Sometimes being a consultant means educating your customer that what they "want" is not acceptable.  I had a customer that insisted they wanted to install a back gate on a stand up rider to hold the operator in place in a tipover, the exact wrong thing to do.  Should I have gone out and trying to kind a aftermarket kit or designed one for him?  I don't think so. I respectfully told them why it did not make sense for them to do it and told them I could not help with it.  In the U.S. it must be site and lift specific, that will be impossible to design a generic one sized fits all program like it might be for haz com, how to use a fire extinguisher, etc.  What they are really saying in most cases is that they want to spend little to no money and little to no time investment.  This may not be true in all cases, but it has been in 100% of the ones I have dealt with.  I am not pushing outsourcing training, but they had better be prepared to spend the time and effort in house to do the right thing or else expect inferior and likley non compliant results.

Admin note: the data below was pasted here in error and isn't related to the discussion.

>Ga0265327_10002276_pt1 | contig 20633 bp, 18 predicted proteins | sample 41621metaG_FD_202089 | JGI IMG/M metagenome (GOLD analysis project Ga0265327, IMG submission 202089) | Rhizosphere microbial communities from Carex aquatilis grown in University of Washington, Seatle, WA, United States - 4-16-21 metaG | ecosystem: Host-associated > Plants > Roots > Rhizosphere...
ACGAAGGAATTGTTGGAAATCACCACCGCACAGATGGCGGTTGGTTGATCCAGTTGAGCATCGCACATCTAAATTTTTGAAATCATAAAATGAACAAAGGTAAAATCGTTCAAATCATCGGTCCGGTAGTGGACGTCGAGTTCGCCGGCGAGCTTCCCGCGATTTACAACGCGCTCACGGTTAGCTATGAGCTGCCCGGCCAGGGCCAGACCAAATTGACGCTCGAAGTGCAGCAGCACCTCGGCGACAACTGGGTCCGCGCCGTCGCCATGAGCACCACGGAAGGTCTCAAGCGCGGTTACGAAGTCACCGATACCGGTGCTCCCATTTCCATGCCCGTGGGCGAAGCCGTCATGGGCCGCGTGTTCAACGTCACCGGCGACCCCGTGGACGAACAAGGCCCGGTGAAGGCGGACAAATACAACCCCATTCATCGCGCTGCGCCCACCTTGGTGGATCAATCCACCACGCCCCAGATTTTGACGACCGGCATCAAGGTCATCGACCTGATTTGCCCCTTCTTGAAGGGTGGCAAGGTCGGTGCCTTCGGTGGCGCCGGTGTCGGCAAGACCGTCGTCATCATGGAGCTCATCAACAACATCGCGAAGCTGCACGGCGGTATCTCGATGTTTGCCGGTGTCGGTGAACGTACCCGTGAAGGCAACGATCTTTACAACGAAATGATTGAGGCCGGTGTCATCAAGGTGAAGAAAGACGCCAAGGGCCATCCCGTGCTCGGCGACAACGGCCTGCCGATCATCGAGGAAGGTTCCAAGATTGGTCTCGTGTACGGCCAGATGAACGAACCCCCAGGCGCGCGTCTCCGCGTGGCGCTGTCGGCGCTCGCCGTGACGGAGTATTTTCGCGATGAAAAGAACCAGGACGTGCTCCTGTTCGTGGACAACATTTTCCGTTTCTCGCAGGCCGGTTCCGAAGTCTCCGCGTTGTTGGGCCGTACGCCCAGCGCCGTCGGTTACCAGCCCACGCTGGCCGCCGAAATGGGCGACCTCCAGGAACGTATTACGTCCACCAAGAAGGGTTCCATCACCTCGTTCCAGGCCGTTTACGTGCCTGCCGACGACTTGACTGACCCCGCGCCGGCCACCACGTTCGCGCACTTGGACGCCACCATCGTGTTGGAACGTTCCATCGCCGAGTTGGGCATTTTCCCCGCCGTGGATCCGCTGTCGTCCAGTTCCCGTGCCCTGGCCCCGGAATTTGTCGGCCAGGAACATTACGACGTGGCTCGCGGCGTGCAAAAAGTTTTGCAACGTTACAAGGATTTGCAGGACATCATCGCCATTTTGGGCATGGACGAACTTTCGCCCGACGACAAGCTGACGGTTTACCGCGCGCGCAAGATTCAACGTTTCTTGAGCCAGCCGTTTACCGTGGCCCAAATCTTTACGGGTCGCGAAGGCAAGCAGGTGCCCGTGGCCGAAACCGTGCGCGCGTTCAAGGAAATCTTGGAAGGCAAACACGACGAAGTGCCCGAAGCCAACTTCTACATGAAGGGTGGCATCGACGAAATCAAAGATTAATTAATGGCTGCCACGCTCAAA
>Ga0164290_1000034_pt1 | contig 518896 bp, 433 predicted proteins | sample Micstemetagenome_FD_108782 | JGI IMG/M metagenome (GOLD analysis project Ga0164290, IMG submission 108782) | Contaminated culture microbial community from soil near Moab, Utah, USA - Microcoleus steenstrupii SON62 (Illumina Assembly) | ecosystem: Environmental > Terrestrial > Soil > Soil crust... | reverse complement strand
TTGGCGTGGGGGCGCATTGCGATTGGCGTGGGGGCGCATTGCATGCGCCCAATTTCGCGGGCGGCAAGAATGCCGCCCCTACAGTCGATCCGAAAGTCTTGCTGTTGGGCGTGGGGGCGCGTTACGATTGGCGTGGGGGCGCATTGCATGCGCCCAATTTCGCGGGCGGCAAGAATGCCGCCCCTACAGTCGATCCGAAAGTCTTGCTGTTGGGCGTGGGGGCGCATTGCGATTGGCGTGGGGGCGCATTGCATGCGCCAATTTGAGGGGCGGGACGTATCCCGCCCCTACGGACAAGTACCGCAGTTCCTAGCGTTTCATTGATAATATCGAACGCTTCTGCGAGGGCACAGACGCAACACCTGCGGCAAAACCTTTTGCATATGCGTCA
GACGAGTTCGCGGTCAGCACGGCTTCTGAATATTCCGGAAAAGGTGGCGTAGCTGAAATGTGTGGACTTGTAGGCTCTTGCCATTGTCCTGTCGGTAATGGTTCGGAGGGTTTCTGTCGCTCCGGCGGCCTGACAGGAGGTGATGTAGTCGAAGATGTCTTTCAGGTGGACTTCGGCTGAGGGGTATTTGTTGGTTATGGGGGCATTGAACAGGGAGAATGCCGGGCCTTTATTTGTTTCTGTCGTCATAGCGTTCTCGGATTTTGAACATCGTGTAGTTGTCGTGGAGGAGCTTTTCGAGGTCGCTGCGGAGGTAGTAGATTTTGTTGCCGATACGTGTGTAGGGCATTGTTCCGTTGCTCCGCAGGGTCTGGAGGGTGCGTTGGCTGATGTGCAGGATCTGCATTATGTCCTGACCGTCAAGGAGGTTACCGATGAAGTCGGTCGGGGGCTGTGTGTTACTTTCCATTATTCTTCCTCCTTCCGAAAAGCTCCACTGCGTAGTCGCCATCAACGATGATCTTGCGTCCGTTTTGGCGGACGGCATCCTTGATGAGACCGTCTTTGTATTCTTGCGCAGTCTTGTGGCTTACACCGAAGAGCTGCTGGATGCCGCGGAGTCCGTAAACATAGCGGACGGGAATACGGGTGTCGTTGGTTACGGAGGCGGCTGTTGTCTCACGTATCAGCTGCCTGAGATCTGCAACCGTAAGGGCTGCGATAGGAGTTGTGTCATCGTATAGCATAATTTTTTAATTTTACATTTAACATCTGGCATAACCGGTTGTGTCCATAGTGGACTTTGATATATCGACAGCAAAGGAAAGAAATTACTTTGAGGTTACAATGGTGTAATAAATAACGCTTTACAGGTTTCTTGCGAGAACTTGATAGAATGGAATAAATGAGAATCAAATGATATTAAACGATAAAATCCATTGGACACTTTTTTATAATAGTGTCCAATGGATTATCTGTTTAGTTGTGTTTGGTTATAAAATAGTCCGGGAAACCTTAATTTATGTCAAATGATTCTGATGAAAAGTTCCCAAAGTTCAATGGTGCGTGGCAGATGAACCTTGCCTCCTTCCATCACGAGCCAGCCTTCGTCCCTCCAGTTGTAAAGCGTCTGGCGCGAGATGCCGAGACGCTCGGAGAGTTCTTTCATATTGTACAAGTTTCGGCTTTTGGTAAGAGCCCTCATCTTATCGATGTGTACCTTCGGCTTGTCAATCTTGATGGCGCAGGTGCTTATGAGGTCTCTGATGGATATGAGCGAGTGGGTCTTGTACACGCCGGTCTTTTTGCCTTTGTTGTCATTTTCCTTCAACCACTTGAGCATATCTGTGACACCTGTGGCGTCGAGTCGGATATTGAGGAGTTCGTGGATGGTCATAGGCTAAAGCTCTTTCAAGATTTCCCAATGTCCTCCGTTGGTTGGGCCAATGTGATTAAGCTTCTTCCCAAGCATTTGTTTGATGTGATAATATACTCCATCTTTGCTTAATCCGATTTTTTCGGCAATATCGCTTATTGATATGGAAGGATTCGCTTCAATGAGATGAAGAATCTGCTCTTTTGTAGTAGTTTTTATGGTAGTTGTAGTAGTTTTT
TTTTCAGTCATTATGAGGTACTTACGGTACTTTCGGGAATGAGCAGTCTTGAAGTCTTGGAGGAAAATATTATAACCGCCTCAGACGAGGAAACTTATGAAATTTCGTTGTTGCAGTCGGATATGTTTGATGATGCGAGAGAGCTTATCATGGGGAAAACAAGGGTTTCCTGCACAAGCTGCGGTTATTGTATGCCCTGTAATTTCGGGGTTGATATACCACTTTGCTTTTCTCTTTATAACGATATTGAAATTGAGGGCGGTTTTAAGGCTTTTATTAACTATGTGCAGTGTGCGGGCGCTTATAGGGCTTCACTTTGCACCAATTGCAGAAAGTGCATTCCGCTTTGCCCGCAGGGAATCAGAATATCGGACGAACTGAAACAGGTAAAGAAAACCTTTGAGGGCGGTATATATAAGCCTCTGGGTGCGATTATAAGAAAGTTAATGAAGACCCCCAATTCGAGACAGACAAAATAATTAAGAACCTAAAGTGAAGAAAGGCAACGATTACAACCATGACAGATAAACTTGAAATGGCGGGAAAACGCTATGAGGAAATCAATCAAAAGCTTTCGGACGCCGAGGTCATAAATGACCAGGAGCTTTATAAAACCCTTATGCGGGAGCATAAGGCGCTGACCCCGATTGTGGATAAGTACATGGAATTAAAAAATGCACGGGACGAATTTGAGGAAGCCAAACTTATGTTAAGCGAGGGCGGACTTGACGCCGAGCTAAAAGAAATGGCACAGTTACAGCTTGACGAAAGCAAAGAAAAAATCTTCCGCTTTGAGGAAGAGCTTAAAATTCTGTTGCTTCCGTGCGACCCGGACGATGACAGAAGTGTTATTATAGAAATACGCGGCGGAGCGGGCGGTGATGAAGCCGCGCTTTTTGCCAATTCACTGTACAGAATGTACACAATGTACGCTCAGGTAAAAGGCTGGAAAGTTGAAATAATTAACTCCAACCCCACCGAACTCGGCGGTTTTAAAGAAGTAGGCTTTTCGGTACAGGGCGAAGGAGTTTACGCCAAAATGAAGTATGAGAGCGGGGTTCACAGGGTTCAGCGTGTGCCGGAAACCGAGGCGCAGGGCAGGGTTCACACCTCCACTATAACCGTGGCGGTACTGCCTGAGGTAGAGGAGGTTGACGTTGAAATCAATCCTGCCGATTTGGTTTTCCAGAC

Posted 6 Mar 2009 01:09 AM Reply  Report this message
JamesR
Gaborone, Botswana
My company uses Vocam dvd's and online videos for our elearning. I find them very useful and keeps us prepared for safety risks.
I think their website is www. vocam . com

Modified 18 Mar 2009 09:35 AM
by poster.
Reply  Report this message
TradeShowDave
California, United States

In the classes I teach to inexperienced individuals, the students are told that the performance evaluation is the most important part of the class. If you don't pass that part you don't pass the class. The written test and presentations are important however, any of the concepts or questions can be clarified verbally if not fully grasped by the student. Not everyone has the necessary hand to eye coordination to be a safe operator after the first or second day of practice.
An online class might have a limited value as a starting place for a forklift safety program to meet compliance requirements.